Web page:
So why aren’t American southerners protesting to have “The Night They Drove Old Dixie Down” banned from the radio?
To demand that the Grammy’s revoke The Band’s lifetime achievement award?
Because Robertson’s humanizing, somehow apolitical portrait of loss and pain and confusion at the collapse of the Confederacy in the final days of the Civil War is an astounding artistic achievement.
So too is the final live performance that was perfectly captured and frozen in time by Martin Scorsese’s documentary The Last Waltz.
To think that today’s increasingly strict and aggressive standards of cultural appropriation—if applied fairly—would prevent the song from being written?
That by these rules of heritage the only thing Robertson should be allowed to write about is the perspective of an indigenous Canadian? I shudder at the thought.
Thankfully, none of this has happened.
“The Night They Drove Old Dixie Down” is currently safe and widely considered to be one of the greatest songs in the history of American music.
As it should be.
The problem with policing political correctness issues like cultural appropriation is not that it protects people.
We should all seek to be polite, respectful and understanding, particularly of groups that are different than us and that have been treated unfairly in the past.
The instincts behind it are good.
The problem with political correctness is that by mandating this protection—by using social pressure and even shaming to enforce codes about what is OK and not OK—it becomes fundamentally oppressive.
My editor has said to me before, “It’s not what a book is”—who made it, what its intentions are—“it’s what a book does.”
And “The Night They Drove Old Dixie Down” does something.
It captures something so completely, creates such a vivid illusion that it comes to many people as a surprise who made it. It does what Robertson set out to do.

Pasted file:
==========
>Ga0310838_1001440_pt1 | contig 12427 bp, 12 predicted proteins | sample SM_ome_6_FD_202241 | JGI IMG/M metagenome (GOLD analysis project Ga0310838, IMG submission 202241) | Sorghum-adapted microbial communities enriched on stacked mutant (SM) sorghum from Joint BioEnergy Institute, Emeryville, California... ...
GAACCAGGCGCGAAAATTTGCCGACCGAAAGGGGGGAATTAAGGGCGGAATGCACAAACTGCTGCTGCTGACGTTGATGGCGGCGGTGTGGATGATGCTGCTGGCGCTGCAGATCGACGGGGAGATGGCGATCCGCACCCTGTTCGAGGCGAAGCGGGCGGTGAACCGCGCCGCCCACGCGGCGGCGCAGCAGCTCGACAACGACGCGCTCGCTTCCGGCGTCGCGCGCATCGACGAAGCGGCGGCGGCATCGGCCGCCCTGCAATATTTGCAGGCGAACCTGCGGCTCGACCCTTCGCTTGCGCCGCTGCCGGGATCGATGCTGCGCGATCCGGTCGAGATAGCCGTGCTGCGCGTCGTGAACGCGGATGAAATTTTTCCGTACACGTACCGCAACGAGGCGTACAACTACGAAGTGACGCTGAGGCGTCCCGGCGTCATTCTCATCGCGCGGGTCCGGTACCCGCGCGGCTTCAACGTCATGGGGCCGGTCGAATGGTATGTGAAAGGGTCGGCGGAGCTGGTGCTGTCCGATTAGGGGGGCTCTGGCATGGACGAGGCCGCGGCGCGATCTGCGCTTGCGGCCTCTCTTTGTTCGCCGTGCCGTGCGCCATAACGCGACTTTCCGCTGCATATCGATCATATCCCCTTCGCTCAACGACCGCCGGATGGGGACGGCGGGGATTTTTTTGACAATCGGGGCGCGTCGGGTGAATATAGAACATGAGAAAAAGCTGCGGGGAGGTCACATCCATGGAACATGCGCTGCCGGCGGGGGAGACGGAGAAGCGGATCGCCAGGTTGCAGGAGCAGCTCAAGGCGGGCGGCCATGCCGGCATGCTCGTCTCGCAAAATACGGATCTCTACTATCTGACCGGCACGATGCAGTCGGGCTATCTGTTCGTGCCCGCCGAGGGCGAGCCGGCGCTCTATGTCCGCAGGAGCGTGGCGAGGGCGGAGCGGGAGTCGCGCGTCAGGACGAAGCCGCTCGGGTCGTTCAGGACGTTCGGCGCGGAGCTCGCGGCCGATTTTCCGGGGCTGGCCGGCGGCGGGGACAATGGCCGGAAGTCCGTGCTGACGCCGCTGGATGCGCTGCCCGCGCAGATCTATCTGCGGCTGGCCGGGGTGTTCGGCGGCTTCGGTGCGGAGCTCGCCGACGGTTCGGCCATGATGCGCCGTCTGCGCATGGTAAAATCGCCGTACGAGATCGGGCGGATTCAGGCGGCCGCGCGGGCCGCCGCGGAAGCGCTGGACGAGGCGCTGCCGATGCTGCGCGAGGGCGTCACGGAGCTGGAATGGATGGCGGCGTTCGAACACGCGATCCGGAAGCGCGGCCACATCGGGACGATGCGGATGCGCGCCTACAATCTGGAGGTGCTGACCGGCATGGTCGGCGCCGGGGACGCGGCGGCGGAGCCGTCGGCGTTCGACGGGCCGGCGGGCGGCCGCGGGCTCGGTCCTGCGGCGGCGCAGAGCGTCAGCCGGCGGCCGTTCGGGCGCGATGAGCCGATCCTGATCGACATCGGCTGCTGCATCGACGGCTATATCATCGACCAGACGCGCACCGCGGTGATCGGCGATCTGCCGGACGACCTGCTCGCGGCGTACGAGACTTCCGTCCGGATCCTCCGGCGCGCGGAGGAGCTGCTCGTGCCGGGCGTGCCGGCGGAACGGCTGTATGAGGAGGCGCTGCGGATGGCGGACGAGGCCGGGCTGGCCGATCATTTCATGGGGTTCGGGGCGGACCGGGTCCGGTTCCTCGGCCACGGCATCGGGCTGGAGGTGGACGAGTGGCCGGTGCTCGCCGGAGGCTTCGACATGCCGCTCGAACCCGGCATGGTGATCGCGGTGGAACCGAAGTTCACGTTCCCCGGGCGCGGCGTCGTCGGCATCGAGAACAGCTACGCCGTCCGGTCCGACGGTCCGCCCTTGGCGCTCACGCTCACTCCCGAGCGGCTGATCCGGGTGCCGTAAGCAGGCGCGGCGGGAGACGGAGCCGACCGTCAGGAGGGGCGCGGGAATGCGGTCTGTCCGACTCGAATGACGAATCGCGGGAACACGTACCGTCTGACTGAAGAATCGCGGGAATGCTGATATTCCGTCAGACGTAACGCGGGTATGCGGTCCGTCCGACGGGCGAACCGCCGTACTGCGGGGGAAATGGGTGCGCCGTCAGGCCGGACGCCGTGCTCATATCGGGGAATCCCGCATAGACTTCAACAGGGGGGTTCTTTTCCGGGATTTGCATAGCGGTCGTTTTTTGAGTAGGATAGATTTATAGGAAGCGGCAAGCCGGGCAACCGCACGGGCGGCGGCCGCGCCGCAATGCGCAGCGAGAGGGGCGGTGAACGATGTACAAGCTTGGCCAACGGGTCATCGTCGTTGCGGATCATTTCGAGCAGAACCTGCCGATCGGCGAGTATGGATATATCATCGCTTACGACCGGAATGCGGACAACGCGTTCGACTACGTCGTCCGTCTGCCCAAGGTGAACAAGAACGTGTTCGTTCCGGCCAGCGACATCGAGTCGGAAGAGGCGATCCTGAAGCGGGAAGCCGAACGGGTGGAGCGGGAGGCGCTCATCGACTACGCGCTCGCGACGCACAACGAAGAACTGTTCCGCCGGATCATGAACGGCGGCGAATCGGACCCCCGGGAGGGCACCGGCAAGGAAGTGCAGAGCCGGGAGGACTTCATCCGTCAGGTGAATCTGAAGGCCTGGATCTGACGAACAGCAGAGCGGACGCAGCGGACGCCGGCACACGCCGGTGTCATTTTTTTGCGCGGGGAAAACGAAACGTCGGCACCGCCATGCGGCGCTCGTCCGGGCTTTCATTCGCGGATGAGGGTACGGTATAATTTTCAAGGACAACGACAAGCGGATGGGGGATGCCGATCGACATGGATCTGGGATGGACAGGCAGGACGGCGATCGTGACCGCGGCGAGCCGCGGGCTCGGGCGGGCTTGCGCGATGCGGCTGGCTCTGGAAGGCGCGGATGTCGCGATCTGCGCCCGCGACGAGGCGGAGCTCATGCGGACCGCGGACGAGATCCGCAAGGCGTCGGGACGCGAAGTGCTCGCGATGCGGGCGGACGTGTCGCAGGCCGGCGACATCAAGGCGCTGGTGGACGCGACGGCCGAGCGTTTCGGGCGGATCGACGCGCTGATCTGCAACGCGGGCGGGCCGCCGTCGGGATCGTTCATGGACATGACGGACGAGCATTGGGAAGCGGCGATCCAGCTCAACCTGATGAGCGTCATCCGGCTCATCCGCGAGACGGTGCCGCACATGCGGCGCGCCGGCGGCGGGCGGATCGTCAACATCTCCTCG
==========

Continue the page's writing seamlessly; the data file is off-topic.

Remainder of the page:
If “The Night They Drove Old Dixie Down” had failed to do that, if it has been trite or unfeeling, we wouldn’t need to line up to accuse them of cultural appropriation, by the way.
We already have plenty of language to describe bad or mediocre art.
For that reason, it is interesting to listen to Joan Baez’s chart topping cover of the song which, as it happens, misses completely the sorrow and the pain of the song, singing it like it’s some fun church choir romp (it also gets the lyrics wrong).
And has, as a result, mostly faded from memory while the original song remains popular.
My guess is that we give Robertson and The Band a pass because deep down we know that cultural appropriation—when done right, when done well—is actually called art.
And when we are not too busy looking for outrage points on the internet to look at the art itself, we know that it is actually something quite powerful and important.
As Ralph Gleason would write in Rolling Stone about “The Night They Drove Old Dixie Down” in 1969, it’s almost unreal how good the song is—it is better at capturing the personal cost of the fall of that flawed, broken cause than any history book or primary source.
“Nothing I have read,” he said, “brought home the overwhelming human sense of history that this song does….It’s a remarkable song, the rhythmic structure, the voice of Levon and the bass line with the drum accents and then the heavy close harmony of Levon, Richard and Rick in the theme, make it seem impossible that this isn’t some traditional material handed down from father to son straight from that winter of 1865 to today.”
It is not stealing or looting to take things that inspire you in one culture and adapt and change them to further your own expression. It’s a right. It’s the essence of art. And it’s a right to be extended both ways.